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So I have a function that replaces an element of a list with the corespondent element in a list o pairs for example if i have this : (i have a list) and ((have not) (list queue)) it will return (i not a queue)

   (define replacecoresp
(lambda (ls a-list)
    (map (lambda (x)
           (let ((lookup (assq x a-list)))
             (if lookup
                 (cadr lookup)

unfortunately it doesn't work for a list of lists of lists etc what I want is to do this : if I have a list (i have ( a list) of (list ( list and list ))) and ((list queue) (have not)) the result should be (I not (a queue) of (queue (queue and queue))) I hope you got the idea :) thanks a lot!

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1 Answer 1

up vote 0 down vote accepted

Try this:

(define (replacecoresp ls a-list)
  (cond ((null? ls) '())
        ((not (list? ls))
         (cond ((assq ls a-list) => cadr)
               (else  ls)))
        (else (cons (replacecoresp (car ls) a-list)
                    (replacecoresp (cdr ls) a-list)))))

It works as expected:

(replacecoresp '(I have (a list) of (list (list and list)))
               '((list queue) (have not)))

> (I not (a queue) of (queue (queue and queue)))

Explanation: When traversing a list of lists (say, ls) you need to consider three cases:

  1. ls is empty, return the empty list
  2. ls is an atom not a list, process the element
  3. ls is a list, invoke the recursion on both the car and the cdr of the list and combine the results

In the particular case of your question, cons is used in the third step for combining the solution; and the second case is the part where we check to see if the current symbol is in the association list, replacing it if it was found or leaving the symbol untouched if not. I used a shortcut for writing less code in this step, but you can replace the inner cond with this snippet of code if it's clearer:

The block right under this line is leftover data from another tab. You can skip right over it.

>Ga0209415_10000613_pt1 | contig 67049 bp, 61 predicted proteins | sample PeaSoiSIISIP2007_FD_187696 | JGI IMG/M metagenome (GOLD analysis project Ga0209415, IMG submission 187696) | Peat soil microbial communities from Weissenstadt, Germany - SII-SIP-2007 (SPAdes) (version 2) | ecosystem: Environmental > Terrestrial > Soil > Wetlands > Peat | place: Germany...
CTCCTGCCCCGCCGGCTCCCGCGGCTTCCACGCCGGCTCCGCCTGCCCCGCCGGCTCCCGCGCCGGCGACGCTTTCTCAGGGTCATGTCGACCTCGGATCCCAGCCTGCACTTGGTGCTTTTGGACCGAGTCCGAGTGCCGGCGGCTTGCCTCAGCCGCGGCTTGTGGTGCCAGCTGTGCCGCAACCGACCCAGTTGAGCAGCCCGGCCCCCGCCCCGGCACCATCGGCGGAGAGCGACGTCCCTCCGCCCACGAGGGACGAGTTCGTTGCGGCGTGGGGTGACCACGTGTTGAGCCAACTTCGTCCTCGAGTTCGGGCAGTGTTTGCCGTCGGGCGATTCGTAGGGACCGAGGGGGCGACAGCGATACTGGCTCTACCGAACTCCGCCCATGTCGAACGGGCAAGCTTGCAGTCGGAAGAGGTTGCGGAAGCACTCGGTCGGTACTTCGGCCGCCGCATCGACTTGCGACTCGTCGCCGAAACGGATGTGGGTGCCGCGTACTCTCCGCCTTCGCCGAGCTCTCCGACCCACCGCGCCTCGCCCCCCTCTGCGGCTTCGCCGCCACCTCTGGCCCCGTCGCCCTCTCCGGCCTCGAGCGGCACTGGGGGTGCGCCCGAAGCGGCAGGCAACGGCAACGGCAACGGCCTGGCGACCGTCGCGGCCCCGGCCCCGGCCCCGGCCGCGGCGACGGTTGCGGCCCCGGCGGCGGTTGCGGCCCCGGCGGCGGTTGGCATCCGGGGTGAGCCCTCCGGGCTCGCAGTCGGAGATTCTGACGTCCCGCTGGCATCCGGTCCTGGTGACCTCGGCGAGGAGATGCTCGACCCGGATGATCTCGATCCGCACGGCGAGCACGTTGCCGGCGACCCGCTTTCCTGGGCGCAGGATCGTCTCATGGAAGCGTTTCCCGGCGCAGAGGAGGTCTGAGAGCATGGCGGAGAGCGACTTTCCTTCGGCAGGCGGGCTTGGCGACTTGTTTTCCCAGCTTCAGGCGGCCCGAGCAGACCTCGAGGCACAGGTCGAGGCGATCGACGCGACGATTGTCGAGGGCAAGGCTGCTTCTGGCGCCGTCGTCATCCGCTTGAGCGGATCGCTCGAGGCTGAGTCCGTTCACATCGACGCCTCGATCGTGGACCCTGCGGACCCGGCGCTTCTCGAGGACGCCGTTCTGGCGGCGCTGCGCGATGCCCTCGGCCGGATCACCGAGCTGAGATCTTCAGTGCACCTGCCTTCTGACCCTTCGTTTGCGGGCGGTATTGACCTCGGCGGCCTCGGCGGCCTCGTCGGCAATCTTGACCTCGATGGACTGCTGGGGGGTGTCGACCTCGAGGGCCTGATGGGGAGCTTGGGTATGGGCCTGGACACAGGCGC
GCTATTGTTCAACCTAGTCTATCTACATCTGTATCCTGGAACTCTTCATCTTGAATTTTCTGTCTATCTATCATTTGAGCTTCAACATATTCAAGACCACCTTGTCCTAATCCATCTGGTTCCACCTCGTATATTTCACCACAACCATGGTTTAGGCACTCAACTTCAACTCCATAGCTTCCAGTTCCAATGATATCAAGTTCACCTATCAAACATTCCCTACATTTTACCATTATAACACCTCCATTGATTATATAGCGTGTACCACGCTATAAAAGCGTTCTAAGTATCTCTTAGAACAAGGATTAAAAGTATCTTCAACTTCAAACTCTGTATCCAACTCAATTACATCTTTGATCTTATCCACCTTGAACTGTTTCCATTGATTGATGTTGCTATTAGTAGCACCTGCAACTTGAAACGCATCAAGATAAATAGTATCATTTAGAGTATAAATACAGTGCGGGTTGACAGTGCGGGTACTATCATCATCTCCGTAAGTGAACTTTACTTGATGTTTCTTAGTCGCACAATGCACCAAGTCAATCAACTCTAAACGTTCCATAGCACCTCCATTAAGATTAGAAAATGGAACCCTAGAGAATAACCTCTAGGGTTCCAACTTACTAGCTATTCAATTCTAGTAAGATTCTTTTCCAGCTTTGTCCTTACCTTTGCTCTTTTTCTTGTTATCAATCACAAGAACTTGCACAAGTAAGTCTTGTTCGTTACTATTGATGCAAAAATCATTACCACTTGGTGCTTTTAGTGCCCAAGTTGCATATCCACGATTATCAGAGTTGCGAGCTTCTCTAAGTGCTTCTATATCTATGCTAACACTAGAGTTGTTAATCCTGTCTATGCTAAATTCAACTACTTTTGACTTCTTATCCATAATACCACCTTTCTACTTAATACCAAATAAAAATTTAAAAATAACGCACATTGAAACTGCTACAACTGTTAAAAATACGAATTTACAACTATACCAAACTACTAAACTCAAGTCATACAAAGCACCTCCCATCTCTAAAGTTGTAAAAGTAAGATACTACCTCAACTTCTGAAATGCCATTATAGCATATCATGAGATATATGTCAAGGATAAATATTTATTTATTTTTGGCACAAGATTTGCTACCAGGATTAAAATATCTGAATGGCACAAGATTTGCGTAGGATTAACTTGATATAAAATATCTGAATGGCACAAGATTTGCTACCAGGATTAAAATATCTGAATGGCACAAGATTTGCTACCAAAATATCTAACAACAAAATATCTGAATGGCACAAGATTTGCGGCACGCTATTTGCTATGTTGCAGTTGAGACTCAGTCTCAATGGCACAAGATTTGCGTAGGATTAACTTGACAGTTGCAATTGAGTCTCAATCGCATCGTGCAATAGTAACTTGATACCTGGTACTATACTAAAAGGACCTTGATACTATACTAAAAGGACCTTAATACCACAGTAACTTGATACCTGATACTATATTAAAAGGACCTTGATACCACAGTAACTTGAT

(let ((lookup (assq ls a-list)))
  (if lookup
      (cadr lookup)

Another way to express the solution is to use a map on the list like this:

(define(replacecoresp ls a-list)
  (if (not (list? ls))
      (cond ((assq ls a-list) => cadr)
            (else  ls))
      (map (lambda (l) (replacecoresp l a-list)) ls)))
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But what if I want to replace a whole list is not possible for example (I have (a list) of (list (a list))) and ((a list) L) the output should be ( I have L of (list L)) –  exilonX Mar 29 '12 at 10:15
assq compares elements with eq? and (eq? '(a list) '(a list)) evaluates to #f. You need to use equal? to compare lists and the assq version of that is assoc –  Martin Neal Mar 29 '12 at 14:46
yes but if I use assoc in spite of using assq I don't get the result because it will never enter there because I check if it's not a list so... –  exilonX Mar 29 '12 at 15:13
(define (replacedeep ls a-list) (cond ((null? ls) '() ) ((assoc ls a-list) (let ((lookup (assoc ls a-list))) (if lookup (cadr lookup) ls))) ((not (list? ls)) (let ((lookup (assoc ls a-list))) (if lookup (cadr lookup) ls))) (else (cons (replacedeep (car ls) a-list) (replacedeep (cdr ls) a-list))))) –  exilonX Mar 29 '12 at 15:53
@IonelMerca what you're asking in the first comment, is a different question. An association list is made of a lists of lists, where each sublist is an association of an identifier and a value, the identifier typically is an atom, not another list. I guess it's possible to write such a procedure, but it'd be more complicated, even more if the "identifier" is an arbitrarily nested list. And no, replacing assq with assoc won't be enough, you'd have to rewrite the recursion. If possible, stick with atom identifiers in the association list. –  Óscar López Mar 29 '12 at 19:04

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